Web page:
I visit Thailand with a small group of tourists every year to celebrate this special day surrounded by people who value and appreciate elephants, who devote their daily lives to the care of these unique creatures in a modern setting.
Few who have had a close experience with an elephant could doubt they have great intelligence and complex emotions.
I like to pay my respects to the expertise and elephant knowledge built up over many centuries and the best way I can do that is pay for the experience, thereby ensuring elephants and their human carers continue to thrive.
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Exploring National Parks with experts!
6-20 August 2016
You can now reserve your spot!
Every tour with Elephant Encounters includes a week in an elephant village where you take care of an elephant (under expert guidance). Learning first-hand their individual personalities and helping ensure a sustainable future for these wonderful animals is such a privilege! The tour will also celebrate World Elephant Day with the local community.
Equally interesting is the elephant’s role and future in the wild, mostly confined to National Parks these days!
So, during this trip we will visit two unique National Parks – Kui Buri and Sam Roi Yot. Both offer distinctive glimpses into exceptional habitats and species. Our boutique group size (maximum 8 people) will enable us to make the most of our viewing opportunities!
For more information, visit www.elephant-encounters.com
In March, you can check out Elephant Encounters on FB for first-hand info during my next trip to Thailand.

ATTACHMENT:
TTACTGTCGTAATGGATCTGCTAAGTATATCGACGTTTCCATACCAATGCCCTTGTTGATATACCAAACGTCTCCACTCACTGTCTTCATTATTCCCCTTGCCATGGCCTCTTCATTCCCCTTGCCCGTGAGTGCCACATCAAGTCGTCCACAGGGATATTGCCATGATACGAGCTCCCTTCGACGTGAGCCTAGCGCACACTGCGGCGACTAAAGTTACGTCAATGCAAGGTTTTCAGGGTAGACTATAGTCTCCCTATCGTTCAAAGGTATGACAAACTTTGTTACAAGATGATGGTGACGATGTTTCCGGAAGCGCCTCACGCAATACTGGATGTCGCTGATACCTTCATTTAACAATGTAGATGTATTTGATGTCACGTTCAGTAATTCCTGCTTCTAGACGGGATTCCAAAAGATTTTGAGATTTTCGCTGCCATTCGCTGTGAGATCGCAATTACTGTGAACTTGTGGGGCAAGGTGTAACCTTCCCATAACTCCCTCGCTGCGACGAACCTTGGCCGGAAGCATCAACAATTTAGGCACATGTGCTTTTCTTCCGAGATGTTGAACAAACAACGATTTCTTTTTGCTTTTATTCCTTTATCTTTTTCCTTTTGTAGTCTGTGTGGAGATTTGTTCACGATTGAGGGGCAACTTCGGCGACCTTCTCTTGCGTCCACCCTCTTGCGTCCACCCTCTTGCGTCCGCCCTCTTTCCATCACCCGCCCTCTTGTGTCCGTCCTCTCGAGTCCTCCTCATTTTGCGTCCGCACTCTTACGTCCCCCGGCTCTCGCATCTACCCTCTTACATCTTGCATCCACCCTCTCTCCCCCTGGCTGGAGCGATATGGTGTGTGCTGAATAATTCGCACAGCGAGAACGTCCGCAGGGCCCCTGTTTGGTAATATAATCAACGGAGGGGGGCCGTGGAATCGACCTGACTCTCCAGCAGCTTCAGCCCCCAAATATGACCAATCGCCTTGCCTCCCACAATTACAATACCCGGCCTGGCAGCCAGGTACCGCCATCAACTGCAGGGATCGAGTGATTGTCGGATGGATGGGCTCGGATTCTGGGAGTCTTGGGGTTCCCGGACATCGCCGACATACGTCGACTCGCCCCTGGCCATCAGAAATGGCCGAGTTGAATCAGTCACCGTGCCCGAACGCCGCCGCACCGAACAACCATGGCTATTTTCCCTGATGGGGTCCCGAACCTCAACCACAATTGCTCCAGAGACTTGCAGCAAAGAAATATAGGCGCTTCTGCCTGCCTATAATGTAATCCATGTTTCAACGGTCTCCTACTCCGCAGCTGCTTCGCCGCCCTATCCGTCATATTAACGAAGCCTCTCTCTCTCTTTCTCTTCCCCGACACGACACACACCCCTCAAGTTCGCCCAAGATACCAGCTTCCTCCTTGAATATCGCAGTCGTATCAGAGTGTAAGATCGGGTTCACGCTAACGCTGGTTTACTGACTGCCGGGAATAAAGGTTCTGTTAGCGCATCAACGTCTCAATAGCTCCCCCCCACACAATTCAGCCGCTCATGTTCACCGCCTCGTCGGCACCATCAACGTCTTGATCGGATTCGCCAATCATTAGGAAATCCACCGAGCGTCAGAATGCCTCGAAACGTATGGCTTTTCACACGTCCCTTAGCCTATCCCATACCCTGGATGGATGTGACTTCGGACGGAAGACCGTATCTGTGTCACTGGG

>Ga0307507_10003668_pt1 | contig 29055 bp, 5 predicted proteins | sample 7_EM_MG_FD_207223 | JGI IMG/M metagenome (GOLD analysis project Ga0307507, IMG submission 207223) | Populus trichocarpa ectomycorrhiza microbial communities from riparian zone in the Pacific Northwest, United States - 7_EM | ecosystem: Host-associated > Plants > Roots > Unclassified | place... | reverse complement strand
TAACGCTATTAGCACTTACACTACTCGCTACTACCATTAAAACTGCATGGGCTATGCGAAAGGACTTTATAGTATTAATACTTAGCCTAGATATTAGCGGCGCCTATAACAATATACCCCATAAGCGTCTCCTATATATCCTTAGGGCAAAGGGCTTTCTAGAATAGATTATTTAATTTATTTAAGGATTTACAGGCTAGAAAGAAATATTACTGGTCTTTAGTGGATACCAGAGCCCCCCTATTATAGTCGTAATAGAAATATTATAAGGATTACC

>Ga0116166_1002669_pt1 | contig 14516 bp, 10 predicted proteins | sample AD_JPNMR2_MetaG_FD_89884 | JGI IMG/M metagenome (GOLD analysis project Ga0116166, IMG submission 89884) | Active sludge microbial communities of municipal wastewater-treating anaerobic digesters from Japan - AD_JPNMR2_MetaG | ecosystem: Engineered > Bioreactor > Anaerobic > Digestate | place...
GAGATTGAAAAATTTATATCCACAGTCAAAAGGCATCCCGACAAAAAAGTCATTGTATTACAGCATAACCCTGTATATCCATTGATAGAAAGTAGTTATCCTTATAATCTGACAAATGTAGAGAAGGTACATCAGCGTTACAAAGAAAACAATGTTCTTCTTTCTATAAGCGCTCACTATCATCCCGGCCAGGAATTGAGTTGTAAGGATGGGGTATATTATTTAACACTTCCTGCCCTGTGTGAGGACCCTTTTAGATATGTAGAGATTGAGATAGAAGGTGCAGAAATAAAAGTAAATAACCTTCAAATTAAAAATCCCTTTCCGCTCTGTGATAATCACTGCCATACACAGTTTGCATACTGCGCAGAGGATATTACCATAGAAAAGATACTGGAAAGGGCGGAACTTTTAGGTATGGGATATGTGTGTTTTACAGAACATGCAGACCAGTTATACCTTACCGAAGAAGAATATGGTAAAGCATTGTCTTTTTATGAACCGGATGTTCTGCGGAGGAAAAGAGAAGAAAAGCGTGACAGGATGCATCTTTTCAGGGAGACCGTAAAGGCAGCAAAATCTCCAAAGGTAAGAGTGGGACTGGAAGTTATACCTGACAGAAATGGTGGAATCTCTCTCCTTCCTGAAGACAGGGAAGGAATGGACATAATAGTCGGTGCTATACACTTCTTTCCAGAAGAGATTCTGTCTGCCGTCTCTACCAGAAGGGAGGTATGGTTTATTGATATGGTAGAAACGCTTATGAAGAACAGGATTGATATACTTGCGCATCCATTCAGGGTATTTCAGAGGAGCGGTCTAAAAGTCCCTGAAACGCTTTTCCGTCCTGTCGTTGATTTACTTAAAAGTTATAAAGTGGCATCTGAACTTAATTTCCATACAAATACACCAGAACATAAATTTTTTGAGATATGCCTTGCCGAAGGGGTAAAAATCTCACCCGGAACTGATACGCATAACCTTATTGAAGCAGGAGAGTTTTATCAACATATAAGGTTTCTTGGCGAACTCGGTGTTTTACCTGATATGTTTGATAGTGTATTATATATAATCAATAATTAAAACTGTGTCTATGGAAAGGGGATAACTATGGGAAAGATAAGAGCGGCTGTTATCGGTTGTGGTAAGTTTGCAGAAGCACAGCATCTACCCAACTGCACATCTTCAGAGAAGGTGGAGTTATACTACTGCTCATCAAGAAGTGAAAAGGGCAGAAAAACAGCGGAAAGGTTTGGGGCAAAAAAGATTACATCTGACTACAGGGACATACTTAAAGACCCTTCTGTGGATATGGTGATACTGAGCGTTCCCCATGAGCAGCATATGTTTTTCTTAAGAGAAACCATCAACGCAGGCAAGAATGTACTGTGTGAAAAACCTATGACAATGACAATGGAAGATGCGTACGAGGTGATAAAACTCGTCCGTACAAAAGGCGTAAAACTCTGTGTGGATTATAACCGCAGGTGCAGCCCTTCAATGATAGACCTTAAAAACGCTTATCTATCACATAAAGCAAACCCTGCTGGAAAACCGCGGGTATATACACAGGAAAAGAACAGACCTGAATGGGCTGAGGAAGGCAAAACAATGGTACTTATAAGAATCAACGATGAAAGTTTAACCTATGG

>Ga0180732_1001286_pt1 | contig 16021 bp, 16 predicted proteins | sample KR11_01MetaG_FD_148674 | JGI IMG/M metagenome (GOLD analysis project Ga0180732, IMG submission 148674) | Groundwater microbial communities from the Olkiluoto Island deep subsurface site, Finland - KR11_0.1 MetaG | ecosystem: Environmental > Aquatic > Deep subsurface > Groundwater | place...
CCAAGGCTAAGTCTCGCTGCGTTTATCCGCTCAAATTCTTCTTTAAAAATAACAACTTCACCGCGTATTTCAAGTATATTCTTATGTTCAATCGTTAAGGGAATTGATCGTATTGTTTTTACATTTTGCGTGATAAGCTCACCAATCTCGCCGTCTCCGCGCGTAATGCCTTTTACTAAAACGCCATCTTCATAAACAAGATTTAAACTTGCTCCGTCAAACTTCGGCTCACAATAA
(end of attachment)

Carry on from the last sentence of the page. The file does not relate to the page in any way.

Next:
Bookings for this trip have closed but I’m excited to be returning to the Elephantstay village to witness changes and progress over the past few months and see the latest calves that have been welcomed since my last visit. Kamlaiphet delivered little ‘Tina’ (pictured right) on 1 Feb in the middle of the day! Highly unusual as babies are usually born during the night…
Once again, I’d like to thank everyone who supported our recent fundraising efforts to purchase a new, safe motorbike with side-cart for the Elephantstay community.
Together we raised close to $4000.
The new fully-functional transport will make a huge difference to the lives of the village mahouts, enabling them to spend more time caring for the elephants…and a lot less in keeping the old vehicle running!Expect to see a smiling photo of Gik when the new bike arrives! 🙂
I was blown away by my visit to Kennedy Space Centre! We were primarily on a music-driven trip to the USA but Florida had a lot to offer and the Space Centre exceeded expectations.
Whilst being driven around the Space Centre we were treated to the sight of a manatee basking in the warm brackish water. We also saw a huge Bald eagle nest in a large dead tree. These eagles pair for life and the same couple had been adding to that nest for the past 20 years. Their nests can weigh over 350kg! March-September is their breeding season.
On the basis of those sightings, we decided to visit the Merritt Island National Wildlife Refuge. The Refuge is an overlay of the John F. Kennedy Space Centre and provides a buffer zone for NASA’s space program. Approximately half of the 140,000 acres consists of brackish estuaries and marshes. The remaining lands consist of coastal dunes, scrub oaks, pine forests and flatwoods, and palm and oak hammocks. This area very importantly provides a variety of habitats for over 500 wildlife species. Apparently up to 400 manatees live here! It’s also a bird watcher’s paradise.
Just as we crossed the bridge toward the Refuge we came across at least 7 manatees enjoying each others company. Beautiful animals, hard to photograph!